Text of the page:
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Diet and lifestyle

Oral bacteria differ between vegans and meat-eaters

Bacteria play a greater role in people’s lives than was previously thought. They do not simply cause serious infections or help us to achieve a healthy gut. New research suggests that oral bacteria can affect our health in the long term.

Your taste buds are not the only things you tickle when you bite a juicy apple or chew a tasty steak. There are millions of oral bacteria; each type has its favourite dish, and those getting the appropriate quantity and quality of food multiply the most. Conversely, other types of bacteria die out when they lack the right food. Oral bacteria do not merely cause cavities in our teeth. They can also strengthen or weaken health in the short and long term and influence the development of periodontitis and possibly such lifestyle-related diseases as heart disease and diabetes.

“We investigated whether the difference in the composition of oral bacteria between vegans and other people may help to explain vegans’ lower prevalence of such lifestyle-related diseases as heart disease and type 2 diabetes. However, we found that a vegan diet actually promotes the bacteria that increase the risk of dental problems and heart disease. The positive impact of a vegan diet must therefore have another explanation,” explains Tue Haldor Hansen, postdoctoral fellow, Novo Nordisk Foundation Center for Basic Metabolic Research, University of Copenhagen.

Fish or no fish

In the new studies, Danish researchers monitored 160 healthy and fit people. Half were vegans, and half ate both meat and vegetables. Using a special method called 165 rRNA gene sequencing, the researchers identified specific bacteria in saliva samples from both the vegans and the omnivores.

“We searched for the types of bacteria that are known to help to create the inflammatory conditions that increase the risk of heart disease, obesity and diabetes in the long term. We know from previous studies that vegans generally have a lower incidence of these diseases, and we therefore expected the meat-eaters to have more of these types of bacteria. However, we found precisely the opposite, although the difference was not massive.”

The bacteria discovered in the saliva samples were not definitively pathogenic. Nevertheless, the researchers showed that some bacteria that were overrepresented in the mouths of vegans are associated with inflammatory conditions in the body. To determine how a vegan diet changes the composition of bacteria, the researchers more closely examined which substances in the food could make a difference.

“We noticed that the composition of fatty acids in the food differed greatly in the diets. A plant-based diet lacks some of the fatty acids present in fish oil that are associated with protecting people against heart disease and other diseases. Laboratory experiments have previously shown that these fatty acids have an antibiotic-like effect on certain oral bacteria. Our study showed an association for the first time between the fatty acids in fish oil as part of the diet and the composition of oral bacteria.”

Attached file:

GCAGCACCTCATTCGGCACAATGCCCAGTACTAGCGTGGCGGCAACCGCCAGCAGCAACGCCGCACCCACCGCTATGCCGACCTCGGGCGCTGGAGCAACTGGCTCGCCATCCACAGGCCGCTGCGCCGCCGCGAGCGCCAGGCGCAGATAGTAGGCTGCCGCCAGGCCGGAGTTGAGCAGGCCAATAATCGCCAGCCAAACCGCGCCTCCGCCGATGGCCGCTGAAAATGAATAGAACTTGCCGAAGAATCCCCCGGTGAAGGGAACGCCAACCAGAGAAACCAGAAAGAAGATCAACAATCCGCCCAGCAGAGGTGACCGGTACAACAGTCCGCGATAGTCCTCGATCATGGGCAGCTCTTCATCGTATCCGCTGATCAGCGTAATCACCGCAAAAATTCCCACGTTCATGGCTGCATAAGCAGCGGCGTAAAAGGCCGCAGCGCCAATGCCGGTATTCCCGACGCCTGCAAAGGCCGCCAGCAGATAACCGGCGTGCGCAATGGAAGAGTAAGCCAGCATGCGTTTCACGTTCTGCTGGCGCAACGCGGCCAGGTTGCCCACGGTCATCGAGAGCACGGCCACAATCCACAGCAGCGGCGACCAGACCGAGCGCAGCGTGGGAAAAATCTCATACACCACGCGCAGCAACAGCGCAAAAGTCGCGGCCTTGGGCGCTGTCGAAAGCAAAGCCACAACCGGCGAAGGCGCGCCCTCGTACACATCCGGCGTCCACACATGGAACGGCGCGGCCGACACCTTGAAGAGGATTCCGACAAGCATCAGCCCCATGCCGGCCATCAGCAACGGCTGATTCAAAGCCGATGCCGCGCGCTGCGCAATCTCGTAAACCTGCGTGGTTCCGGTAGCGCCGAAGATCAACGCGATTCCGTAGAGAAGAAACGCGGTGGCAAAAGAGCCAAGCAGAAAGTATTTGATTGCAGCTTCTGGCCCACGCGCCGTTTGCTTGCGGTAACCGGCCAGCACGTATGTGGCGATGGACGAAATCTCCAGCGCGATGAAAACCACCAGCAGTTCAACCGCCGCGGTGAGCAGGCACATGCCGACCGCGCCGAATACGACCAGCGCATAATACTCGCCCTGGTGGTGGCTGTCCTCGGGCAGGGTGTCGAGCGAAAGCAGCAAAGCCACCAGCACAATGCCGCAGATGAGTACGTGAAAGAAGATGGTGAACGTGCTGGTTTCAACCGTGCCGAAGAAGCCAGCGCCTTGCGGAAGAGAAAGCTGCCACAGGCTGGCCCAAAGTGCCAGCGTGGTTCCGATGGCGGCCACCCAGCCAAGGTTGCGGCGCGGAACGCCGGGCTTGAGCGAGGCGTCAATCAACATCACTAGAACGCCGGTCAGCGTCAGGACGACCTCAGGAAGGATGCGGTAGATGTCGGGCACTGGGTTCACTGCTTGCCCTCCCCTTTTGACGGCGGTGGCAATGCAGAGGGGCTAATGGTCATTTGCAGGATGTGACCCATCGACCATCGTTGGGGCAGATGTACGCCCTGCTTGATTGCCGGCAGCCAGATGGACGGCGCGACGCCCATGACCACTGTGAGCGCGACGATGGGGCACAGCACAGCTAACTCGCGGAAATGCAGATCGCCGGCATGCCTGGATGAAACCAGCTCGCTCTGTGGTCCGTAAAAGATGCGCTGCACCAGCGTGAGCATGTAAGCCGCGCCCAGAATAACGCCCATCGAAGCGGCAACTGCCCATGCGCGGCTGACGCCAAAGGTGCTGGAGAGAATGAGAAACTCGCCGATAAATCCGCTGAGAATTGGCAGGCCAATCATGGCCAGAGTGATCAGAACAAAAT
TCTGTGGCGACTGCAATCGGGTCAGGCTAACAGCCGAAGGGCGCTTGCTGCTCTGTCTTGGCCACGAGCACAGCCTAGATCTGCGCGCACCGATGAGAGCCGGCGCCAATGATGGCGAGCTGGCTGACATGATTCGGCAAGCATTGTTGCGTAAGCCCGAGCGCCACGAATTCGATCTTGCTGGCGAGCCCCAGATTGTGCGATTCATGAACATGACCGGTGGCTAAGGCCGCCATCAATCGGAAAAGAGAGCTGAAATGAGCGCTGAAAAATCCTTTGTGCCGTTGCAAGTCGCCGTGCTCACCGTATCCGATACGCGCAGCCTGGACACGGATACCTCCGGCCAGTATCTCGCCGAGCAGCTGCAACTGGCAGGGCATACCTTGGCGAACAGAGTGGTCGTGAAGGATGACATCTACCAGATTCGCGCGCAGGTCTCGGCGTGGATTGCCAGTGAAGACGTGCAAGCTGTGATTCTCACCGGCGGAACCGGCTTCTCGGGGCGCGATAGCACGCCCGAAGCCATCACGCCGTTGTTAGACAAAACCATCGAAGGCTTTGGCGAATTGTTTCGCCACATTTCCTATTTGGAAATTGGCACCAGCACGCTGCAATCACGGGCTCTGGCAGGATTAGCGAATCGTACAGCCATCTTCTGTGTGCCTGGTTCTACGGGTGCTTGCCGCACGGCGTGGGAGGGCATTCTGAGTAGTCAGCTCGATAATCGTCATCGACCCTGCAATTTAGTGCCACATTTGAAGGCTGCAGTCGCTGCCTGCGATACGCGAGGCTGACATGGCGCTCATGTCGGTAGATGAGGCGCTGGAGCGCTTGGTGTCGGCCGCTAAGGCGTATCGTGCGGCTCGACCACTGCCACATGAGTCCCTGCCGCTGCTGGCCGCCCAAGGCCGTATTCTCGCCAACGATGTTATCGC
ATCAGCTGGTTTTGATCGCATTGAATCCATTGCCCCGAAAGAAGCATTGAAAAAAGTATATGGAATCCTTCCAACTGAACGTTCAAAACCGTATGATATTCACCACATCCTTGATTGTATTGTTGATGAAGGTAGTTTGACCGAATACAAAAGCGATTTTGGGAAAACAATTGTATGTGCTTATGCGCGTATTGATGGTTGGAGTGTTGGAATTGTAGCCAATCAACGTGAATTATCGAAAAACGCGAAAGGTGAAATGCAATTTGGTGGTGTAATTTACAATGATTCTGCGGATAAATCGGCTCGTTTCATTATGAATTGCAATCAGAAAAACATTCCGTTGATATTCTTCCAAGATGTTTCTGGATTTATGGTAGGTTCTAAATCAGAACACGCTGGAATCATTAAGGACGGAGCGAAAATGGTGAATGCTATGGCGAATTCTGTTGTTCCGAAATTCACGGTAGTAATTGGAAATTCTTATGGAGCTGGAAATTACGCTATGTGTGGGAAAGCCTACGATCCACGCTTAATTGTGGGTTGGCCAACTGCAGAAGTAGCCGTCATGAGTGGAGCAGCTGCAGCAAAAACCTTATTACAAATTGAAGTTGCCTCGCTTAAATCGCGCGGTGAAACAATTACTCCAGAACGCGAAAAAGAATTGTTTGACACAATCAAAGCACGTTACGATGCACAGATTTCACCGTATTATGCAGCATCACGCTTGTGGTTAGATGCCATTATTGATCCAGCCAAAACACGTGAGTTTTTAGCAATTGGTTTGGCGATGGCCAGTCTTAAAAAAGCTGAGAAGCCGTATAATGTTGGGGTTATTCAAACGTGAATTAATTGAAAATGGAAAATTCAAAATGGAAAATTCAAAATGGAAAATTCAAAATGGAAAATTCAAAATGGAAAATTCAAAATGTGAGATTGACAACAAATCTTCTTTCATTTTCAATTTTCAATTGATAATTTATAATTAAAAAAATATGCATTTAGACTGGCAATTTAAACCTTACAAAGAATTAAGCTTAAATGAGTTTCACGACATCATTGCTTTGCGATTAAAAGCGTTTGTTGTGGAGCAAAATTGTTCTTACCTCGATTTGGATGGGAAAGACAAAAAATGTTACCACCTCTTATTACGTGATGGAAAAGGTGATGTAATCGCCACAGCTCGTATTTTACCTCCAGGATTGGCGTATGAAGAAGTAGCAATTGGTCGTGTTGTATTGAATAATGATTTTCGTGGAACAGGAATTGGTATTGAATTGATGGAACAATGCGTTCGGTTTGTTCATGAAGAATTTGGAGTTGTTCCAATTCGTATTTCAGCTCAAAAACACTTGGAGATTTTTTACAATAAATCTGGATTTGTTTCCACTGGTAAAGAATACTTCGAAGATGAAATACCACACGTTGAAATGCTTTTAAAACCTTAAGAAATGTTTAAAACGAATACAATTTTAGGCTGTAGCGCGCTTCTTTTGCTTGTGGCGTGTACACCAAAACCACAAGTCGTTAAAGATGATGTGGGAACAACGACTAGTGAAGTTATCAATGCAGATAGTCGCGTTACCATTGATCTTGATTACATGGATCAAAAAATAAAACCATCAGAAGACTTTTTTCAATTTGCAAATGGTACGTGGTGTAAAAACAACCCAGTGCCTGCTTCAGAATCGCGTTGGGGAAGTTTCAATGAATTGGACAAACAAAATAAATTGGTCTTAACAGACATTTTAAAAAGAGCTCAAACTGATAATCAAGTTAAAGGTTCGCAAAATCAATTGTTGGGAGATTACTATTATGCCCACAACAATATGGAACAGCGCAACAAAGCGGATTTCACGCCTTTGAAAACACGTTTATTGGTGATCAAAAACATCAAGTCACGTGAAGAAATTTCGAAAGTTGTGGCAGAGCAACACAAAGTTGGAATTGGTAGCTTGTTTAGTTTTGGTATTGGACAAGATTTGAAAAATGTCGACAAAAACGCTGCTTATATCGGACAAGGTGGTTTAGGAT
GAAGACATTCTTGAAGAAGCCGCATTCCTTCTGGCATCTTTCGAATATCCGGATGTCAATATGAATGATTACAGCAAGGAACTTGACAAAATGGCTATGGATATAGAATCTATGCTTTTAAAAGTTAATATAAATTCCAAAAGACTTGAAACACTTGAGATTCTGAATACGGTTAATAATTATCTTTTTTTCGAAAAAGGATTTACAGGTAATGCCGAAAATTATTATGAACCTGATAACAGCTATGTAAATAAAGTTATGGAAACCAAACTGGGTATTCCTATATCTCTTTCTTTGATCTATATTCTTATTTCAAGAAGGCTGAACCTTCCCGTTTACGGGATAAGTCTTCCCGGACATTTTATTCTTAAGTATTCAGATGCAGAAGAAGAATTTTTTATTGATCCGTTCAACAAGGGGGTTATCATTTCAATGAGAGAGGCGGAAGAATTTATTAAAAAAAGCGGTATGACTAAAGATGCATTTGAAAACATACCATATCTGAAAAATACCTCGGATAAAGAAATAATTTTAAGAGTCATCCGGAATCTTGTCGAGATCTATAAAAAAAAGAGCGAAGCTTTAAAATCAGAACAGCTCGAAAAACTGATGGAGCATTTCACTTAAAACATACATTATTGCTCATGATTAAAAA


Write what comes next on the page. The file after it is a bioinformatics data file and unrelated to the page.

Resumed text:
No absolute truth

The new study thus indicates in several ways how people’s diet affects the composition of oral bacteria. The study adds to the growing number of studies around the world on how diet affects the bacteria in our gut and mouth. All these studies show that diet clearly determines which bacteria thrive. Nevertheless, Danish researchers believe that it is too early to draw definite conclusions.

“Vegans might want to be aware of this although the difference is not that great but still interesting. However, we emphasize that this was a pilot study to find interesting phenomena that could be examined in greater depth.”

The discovery has mainly stimulated researchers to continue to identify bacteria that live in people’s mouths and that researchers believe may contribute to why some people develop heart disease, diabetes and other diseases.

“Bacteria in our gut influence our health and mental state, and oral bacteria appear to have a similar effect. We have therefore started a larger study of both sick and healthy people. One way we are doing this is through whole-genome sequencing of oral bacteria samples. This will give us a much more detailed picture of the differences in the bacterial flora of people who have heart disease versus healthy people.”

“Impact of a vegan diet on the human salivary microbiota” has been published in Scientific Reports. The Novo Nordisk Foundation Center for Basic Metabolic Research at the University of Copenhagen conducted the study.

Tue Haldor Hansen
Postdoc
We perform genetic, microbiome and metabolome studies in monogenic diabetes, childhood obesity, Inuit in Greenland and large-scale genetic epidemiology studies. We use national registers to identify families and cases with extreme phenotypes, and have initiated whole exome sequencing and large-scale studies of the oral microbiome in relation to cardiometabolic health and disease. Our major aims are: 1) to define subsets of cases with cardiometabolic disease and define optimal preventive and curative strategies 2) to define health associated genetics and microbiomics 3) to obtain a deeper understanding of cardiometabolic dysfunction at the molecular, organ and whole body level applying deep phenotyping, various imaging technologies and omics profiling methods.